Group B streptococcus (GBS) is bacteria that can cause serious illness, particularly in newborns. It is responsible for many cases of
meningitis, an inflammation of the membranes surrounding the brain and spinal cord, in infants, as well as some cases of blood infections (sepsis) and
Early onset disease infections occur within the first week of life. These babies typically contract GBS from their mothers before or during birth.
Premature newborns are more likely to develop GBS infections than full-term infants.
Late onset disease infections occur a bit later, after a week of age, and through the first 3 months of life. Bacteria can be contracted from the mother, other children, family members, and other caregivers.
Signs and Symptoms:
A baby infected with GBS may have symptoms such as:
When to call your pediatrician:
If your newborn has any of the above symptoms, contact your pediatrician at once.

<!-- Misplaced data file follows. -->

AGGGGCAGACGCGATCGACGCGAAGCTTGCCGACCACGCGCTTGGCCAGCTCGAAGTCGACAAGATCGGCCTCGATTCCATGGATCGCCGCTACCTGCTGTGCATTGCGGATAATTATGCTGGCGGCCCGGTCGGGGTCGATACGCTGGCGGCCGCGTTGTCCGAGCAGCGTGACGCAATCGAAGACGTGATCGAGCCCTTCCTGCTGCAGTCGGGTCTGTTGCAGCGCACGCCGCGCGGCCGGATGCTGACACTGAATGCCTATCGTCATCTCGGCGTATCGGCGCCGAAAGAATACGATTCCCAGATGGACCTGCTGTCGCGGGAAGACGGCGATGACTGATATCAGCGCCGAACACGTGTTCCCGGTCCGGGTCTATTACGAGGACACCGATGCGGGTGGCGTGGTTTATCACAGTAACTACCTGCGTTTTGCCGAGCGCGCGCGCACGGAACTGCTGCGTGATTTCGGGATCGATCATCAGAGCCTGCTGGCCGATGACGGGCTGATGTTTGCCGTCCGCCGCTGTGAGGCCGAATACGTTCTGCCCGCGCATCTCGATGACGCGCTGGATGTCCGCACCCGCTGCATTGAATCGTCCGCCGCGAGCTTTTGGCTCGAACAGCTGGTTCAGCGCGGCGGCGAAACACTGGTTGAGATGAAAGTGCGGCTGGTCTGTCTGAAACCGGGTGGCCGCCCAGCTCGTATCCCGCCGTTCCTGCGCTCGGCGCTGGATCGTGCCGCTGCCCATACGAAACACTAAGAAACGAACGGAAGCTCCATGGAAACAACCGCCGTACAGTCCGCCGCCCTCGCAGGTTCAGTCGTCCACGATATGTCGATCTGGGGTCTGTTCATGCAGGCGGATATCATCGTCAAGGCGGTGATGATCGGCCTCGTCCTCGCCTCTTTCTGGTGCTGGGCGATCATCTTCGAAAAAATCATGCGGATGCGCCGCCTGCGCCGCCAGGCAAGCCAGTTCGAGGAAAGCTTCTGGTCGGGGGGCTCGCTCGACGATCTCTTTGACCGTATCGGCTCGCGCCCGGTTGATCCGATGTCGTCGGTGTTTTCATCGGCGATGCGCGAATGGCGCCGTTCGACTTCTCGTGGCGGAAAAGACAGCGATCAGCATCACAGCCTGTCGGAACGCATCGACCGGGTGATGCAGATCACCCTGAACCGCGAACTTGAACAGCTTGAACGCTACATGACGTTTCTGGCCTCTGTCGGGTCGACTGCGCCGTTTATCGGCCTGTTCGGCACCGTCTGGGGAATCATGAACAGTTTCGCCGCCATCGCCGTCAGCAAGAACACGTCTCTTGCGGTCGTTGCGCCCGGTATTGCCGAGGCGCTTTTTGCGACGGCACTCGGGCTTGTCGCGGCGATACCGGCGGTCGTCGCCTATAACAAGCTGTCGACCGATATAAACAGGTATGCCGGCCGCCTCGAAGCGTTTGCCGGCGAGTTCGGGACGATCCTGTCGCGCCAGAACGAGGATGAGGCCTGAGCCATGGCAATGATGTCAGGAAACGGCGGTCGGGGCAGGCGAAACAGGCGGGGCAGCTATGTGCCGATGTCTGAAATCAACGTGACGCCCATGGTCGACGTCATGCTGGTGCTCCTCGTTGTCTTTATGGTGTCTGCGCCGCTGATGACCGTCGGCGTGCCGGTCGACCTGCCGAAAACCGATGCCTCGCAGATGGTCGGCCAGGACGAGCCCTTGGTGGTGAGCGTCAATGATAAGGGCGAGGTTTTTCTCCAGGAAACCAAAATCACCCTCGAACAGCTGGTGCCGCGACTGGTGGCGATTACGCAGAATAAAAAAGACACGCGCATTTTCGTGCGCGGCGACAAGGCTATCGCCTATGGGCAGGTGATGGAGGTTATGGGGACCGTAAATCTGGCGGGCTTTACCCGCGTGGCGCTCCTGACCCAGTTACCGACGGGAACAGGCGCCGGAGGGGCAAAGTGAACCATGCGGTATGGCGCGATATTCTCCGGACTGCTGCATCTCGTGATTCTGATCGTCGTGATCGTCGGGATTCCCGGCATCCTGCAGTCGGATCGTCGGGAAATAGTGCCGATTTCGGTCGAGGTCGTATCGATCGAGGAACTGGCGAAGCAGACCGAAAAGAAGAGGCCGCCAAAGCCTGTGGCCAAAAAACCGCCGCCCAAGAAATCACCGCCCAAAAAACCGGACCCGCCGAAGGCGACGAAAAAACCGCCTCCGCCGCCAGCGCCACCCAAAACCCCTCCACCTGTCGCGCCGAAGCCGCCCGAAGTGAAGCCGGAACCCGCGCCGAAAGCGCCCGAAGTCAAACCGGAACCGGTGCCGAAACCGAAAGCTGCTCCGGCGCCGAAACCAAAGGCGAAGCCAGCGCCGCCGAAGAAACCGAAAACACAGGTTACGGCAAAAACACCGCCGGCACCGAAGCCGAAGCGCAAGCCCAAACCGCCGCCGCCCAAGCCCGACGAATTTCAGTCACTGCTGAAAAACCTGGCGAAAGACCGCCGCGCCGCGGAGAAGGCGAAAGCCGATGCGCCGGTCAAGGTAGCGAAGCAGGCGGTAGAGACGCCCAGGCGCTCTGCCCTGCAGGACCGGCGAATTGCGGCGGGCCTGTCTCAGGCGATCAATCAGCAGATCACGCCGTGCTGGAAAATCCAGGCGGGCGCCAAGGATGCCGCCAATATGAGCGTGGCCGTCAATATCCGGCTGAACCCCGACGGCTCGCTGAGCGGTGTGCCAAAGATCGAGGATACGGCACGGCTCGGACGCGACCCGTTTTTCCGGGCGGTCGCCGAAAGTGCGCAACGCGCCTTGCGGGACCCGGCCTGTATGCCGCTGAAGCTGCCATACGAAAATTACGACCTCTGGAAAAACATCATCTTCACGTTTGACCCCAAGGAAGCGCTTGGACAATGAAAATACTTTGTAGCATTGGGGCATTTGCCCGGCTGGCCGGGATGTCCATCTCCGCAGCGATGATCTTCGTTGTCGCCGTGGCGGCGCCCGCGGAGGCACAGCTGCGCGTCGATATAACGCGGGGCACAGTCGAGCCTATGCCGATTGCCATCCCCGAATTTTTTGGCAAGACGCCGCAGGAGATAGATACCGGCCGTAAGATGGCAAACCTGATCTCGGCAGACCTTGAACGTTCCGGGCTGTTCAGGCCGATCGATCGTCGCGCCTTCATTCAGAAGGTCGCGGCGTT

How the diagnosis is made:
If your doctor thinks that your baby could have a GBS infection, the pediatrician will take a culture from the infant's blood or spinal fluid and send it to the laboratory for testing and diagnosis. The pediatrician may also take a chest x-ray to confirm a diagnosis of pneumonia.
Newborns with GBS infections should be treated with intravenous antibiotics such as ampicillin, gentamicin, penicillin, or another
antibiotic such as a cephalosporin.
Early onset GBS infections in newborns can often be prevented if infected pregnant women take intravenous (never by mouth) antibiotics when they are giving birth, typically when labor begins.
There are currently no vaccines against GBS infections, although several are being studied.